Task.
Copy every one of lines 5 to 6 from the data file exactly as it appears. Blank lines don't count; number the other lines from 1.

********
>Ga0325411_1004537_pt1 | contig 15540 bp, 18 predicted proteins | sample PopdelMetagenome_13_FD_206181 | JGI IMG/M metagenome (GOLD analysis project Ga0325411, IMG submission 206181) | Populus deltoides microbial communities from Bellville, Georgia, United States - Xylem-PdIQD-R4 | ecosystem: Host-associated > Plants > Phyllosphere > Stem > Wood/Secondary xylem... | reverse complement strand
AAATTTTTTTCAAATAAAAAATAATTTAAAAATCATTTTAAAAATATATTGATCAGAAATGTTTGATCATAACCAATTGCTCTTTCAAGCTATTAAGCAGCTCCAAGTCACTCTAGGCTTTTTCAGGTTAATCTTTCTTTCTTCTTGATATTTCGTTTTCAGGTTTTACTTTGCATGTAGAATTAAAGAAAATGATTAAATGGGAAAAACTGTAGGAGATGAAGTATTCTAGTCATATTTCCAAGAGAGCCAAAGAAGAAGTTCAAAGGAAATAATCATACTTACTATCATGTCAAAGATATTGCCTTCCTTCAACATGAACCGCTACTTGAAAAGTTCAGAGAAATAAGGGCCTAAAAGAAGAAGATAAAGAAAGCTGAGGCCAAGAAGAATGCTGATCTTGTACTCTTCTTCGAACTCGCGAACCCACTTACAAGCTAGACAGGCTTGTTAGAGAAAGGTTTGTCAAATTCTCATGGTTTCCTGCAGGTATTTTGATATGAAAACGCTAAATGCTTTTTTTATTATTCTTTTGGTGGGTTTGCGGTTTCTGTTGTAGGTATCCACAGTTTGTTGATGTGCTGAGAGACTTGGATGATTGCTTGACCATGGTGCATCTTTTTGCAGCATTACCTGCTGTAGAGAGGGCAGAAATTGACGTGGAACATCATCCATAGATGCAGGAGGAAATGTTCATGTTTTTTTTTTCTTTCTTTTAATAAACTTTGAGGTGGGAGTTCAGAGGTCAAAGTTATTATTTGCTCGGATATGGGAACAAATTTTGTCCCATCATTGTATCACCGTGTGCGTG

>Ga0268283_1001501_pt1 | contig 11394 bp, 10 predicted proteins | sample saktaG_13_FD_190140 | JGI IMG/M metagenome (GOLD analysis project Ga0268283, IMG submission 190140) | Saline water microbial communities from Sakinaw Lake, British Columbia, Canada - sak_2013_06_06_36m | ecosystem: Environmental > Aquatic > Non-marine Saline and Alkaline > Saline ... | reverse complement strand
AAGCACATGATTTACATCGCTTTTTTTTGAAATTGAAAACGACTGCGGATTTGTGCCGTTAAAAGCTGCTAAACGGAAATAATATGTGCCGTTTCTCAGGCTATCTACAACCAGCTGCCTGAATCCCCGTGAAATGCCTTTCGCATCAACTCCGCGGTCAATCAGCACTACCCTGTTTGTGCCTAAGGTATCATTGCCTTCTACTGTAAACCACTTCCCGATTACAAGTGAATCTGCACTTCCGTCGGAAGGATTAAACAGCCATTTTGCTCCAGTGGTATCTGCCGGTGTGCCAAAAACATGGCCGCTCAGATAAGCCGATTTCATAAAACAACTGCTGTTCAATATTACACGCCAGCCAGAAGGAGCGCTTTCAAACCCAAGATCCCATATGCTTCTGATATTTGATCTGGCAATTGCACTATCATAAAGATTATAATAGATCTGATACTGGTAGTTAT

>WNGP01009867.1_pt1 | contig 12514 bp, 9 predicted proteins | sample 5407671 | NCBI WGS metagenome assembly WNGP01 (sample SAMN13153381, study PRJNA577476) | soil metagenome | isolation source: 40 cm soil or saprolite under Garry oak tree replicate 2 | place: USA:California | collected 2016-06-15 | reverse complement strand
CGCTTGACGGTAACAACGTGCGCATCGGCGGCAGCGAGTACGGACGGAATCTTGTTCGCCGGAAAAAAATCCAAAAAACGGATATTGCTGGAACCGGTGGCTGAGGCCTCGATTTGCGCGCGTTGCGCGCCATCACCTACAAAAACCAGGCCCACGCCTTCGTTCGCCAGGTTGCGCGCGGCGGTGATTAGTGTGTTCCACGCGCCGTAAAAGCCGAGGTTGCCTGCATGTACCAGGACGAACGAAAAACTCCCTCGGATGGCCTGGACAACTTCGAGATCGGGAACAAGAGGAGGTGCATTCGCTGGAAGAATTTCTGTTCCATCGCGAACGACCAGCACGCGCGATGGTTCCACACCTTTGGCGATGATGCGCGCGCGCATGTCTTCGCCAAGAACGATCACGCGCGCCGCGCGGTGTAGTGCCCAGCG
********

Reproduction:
>WNGP01009867.1_pt1 | contig 12514 bp, 9 predicted proteins | sample 5407671 | NCBI WGS metagenome assembly WNGP01 (sample SAMN13153381, study PRJNA577476) | soil metagenome | isolation source: 40 cm soil or saprolite under Garry oak tree replicate 2 | place: USA:California | collected 2016-06-15 | reverse complement strand
CGCTTGACGGTAACAACGTGCGCATCGGCGGCAGCGAGTACGGACGGAATCTTGTTCGCCGGAAAAAAATCCAAAAAACGGATATTGCTGGAACCGGTGGCTGAGGCCTCGATTTGCGCGCGTTGCGCGCCATCACCTACAAAAACCAGGCCCACGCCTTCGTTCGCCAGGTTGCGCGCGGCGGTGATTAGTGTGTTCCACGCGCCGTAAAAGCCGAGGTTGCCTGCATGTACCAGGACGAACGAAAAACTCCCTCGGATGGCCTGGACAACTTCGAGATCGGGAACAAGAGGAGGTGCATTCGCTGGAAGAATTTCTGTTCCATCGCGAACGACCAGCACGCGCGATGGTTCCACACCTTTGGCGATGATGCGCGCGCGCATGTCTTCGCCAAGAACGATCACGCGCGCCGCGCGGTGTAGTGCCCAGCG